Community Members Reflect on the Life of Rabbi Wohlgemuth
Boston's Jewish community and American Jewry have lost a great friend and peerless teacher, mentor and guide…
Rabbi Isaiah Wohlgemuth was part of a "greatest generation" of Jewish leadership who helped to rejuvenate an American Jewish community badly in need of educational leadership. During his tenure at Maimonides he influenced thousands of young people, including my own children. He was a gentle man and a beautiful teacher with a brilliant mind and a clear philosophy. He represented, with Rabbi Soloveitchik, a vision of Torah deeply rooted in traditional sources and also directed at the betterment of all humankind.
Back in 1993 Rabbi Wohlgemuth and his wife journeyed from Brookline to Kitzingen, Germany, his native city, for the rededication of his synagogue there that somehow survived the flames and looting of Kristallnacht…. Rabbi Wohlgemuth spoke at the rededication service: "Even though I have asked myself many times if I have done the right thingbecause my family was massacred by the Germans, as was my wife's familyI know finally that by doing this it will make it easier for the Jews and the Germans of the next generation to live together.”
This is the spirit of Rabbi Wohlgemuth...this is the spirit of Maimonides...this is the spirit of Jewish education to which our community aspires.… May all of us find comfort in the spirit, the community, the students and the vision that Rabbi Wohlgemuth left as his enduring legacy.
President, Combined Jewish Philanthropies of Greater Boston
There was once a time when a rabbi hadn’t a chance of being provided with a guide when entering teaching. An experienced faculty member formally appointed to mentor and care for the novice was unheard of! And yet, when thinking of Rabbi Wohlgemuth I must think of how he played this role, how his presence and guidance had profound impact upon me. Without his help and wisdom, it would be hard to imagine that I would have taught at Maimonides for 17 years sensing that I was carrying on a teaching tradition that combined warmth, respect for the student, edelkeit (the English just doesn’t do it), and thoughtful involvement with the Torah.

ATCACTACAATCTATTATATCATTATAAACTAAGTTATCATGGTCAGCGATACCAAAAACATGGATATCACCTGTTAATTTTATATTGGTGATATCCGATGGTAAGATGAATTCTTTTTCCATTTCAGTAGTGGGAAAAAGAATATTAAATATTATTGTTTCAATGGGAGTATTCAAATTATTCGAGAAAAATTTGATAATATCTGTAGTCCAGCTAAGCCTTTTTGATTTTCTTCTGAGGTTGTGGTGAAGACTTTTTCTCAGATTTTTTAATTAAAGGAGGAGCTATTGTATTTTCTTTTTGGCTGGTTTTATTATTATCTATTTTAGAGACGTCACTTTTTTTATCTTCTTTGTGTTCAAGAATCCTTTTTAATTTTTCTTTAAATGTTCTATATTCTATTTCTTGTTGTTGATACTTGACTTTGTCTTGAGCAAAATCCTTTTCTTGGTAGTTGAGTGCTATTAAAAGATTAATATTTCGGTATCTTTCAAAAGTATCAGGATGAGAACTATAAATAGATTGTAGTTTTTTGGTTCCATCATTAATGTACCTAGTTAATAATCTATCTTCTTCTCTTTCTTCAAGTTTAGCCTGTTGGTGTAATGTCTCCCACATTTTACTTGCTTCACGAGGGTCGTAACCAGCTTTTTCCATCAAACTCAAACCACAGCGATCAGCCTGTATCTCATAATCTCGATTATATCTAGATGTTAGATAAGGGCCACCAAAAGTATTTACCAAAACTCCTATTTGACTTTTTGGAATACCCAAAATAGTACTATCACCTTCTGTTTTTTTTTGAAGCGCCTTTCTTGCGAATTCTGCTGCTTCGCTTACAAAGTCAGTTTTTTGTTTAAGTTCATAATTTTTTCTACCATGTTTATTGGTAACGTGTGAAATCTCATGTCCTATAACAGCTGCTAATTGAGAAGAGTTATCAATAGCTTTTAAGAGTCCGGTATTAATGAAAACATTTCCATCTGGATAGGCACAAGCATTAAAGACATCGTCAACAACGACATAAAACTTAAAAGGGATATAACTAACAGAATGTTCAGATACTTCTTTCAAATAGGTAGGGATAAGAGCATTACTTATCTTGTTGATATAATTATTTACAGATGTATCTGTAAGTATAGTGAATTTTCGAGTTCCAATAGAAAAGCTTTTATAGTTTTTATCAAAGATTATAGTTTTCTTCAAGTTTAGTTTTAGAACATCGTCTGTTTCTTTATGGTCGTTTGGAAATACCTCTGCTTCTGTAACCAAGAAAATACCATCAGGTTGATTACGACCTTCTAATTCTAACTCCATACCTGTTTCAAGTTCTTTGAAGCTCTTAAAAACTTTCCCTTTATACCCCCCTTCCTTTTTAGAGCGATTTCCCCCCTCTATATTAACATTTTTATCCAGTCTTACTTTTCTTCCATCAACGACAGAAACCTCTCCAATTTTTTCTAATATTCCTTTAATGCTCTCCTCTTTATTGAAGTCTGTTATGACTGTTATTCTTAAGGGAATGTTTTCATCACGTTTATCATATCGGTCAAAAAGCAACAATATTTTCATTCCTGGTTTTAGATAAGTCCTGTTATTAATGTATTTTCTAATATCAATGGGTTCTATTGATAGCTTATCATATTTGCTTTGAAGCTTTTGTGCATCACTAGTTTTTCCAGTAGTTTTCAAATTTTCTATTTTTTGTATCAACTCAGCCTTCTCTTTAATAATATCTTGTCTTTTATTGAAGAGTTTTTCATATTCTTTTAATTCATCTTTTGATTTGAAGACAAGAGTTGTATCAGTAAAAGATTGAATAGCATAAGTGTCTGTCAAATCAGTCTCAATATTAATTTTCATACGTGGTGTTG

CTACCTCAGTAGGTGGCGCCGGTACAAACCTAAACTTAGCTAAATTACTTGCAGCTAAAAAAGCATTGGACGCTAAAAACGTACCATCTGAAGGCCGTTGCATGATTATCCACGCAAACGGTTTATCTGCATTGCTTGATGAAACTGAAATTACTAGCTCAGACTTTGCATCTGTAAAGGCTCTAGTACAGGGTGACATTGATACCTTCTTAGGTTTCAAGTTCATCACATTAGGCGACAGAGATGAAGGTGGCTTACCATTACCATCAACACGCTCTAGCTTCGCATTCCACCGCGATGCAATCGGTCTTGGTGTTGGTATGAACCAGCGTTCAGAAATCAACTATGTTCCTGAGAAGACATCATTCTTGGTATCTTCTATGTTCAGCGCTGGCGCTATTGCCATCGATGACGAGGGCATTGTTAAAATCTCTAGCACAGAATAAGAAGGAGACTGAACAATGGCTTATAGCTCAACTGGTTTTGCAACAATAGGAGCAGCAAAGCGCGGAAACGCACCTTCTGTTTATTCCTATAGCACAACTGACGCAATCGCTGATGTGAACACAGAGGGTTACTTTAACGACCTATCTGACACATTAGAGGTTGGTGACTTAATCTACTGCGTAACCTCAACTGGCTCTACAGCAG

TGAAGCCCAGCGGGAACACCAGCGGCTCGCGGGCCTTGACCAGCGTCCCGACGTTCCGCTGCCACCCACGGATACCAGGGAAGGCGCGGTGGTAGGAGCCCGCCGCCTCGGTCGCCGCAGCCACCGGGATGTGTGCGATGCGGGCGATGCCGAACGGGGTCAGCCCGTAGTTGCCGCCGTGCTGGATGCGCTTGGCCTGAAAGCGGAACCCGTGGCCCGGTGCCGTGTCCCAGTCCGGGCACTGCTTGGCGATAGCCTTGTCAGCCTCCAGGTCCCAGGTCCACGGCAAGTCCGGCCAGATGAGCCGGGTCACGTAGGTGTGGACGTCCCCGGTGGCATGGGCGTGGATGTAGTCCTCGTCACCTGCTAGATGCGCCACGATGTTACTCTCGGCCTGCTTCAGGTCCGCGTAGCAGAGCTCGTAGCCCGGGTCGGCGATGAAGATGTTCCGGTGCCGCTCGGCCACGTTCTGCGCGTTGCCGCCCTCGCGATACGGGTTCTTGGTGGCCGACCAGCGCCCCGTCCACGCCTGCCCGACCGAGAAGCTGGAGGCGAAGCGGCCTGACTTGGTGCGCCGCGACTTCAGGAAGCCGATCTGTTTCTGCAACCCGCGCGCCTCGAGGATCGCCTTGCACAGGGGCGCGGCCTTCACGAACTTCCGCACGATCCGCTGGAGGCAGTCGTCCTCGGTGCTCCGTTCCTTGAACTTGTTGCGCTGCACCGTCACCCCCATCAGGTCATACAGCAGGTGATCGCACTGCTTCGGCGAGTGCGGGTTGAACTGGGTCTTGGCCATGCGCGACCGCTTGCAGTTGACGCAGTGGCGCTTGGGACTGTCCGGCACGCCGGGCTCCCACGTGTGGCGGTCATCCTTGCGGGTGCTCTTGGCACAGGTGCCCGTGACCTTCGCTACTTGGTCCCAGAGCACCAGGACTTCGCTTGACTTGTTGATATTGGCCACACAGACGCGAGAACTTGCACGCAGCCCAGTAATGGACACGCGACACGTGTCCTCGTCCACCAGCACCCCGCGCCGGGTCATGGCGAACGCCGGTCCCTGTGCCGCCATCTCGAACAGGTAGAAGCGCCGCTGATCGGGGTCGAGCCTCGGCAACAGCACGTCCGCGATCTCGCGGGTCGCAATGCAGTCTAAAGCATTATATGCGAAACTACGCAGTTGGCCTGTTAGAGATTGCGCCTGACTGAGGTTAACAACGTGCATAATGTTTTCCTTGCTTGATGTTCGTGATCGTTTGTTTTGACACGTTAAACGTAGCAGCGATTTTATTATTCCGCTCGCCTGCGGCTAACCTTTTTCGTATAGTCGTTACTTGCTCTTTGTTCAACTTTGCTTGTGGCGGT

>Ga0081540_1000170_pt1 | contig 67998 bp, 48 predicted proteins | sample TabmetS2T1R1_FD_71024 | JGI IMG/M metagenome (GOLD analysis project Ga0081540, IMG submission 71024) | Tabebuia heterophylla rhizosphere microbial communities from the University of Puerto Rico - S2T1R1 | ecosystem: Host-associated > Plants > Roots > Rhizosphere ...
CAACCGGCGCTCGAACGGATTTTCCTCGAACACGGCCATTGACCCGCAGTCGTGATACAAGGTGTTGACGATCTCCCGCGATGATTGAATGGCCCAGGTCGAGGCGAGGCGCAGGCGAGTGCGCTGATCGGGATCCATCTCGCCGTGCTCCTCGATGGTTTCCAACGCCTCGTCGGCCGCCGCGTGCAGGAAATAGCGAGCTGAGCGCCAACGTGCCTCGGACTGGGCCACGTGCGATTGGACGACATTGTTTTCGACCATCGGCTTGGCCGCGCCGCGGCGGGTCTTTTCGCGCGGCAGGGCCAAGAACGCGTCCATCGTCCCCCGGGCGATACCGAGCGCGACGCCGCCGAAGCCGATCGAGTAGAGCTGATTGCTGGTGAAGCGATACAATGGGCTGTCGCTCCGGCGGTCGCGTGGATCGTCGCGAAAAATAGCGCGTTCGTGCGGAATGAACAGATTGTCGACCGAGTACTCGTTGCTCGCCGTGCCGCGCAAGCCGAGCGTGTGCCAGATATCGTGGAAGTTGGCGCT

It is likely that I would never have come to Maimonides at all were it not for Rabbi Wohlgemuth. I was in teaching in Phoenix, and one of the first graduates of Maimonides’ high school, Ada (Greenwald) Jacobowitz '53, told me that I ought to be teaching in Boston. But she wanted to double check firstand it was Rabbi Wohlgemuth whom she called to check, as she felt he would best understand whether it was a good choice for the school and for me. He (thankfully) said yes, and got the process going. Once I got to Boston, I found Ada correct about one other thingRabbi Wohlgemuth exemplified what the school is about.
Can a teacher be warm and demanding? Can a teacher live a school’s agenda yet retain his own persona? In my first few years at Maimonides, as I discovered what it was to be a teacher, Rabbi Wohlgemuth presented the model. Every student deserved a smile, and every student deserved a deep understanding of prayer. The capabilities of a student were important, and the heart of the student and commitment to Judaism were important. Being a talmid chacham was vitally important, and having an advanced academic degree important too. Surviving the Holocaust was important, but not unless you build the future.
Of course, to teach in a school inspired by Rav Soloveitchik was a big draw. Yet, in 1983, a teacher entering Maimonides needed access to the school’s traditions, needed a guide to see the Rav’s influence. Rabbi Wohlgemuth was a living doc file of relevant halachic statements of the Rav as it concerned students. Can you drink grape juice for the four cups on Pesach? Should you make a misheberach for a non-Jew? Do you bend over backwards to retain a difficult student, or do you give priority to the religious and academic standards of the school? These are all things that Rabbi Wohlgemuth had already discussed with the Rav. (And then, there were the stories…)
But finally, there was the personal touch. Rabbi Wohlgemuth deeply and graciously cared about each person he talked to, and a teacher at the beginning needs a lot of care. But it did not end at the beginning, for I would ask his opinion as long as I could. As he was for so many people, he was there for me, ready with advice based on worlds of experience, the depth of Yahadut, and ahavah. Always.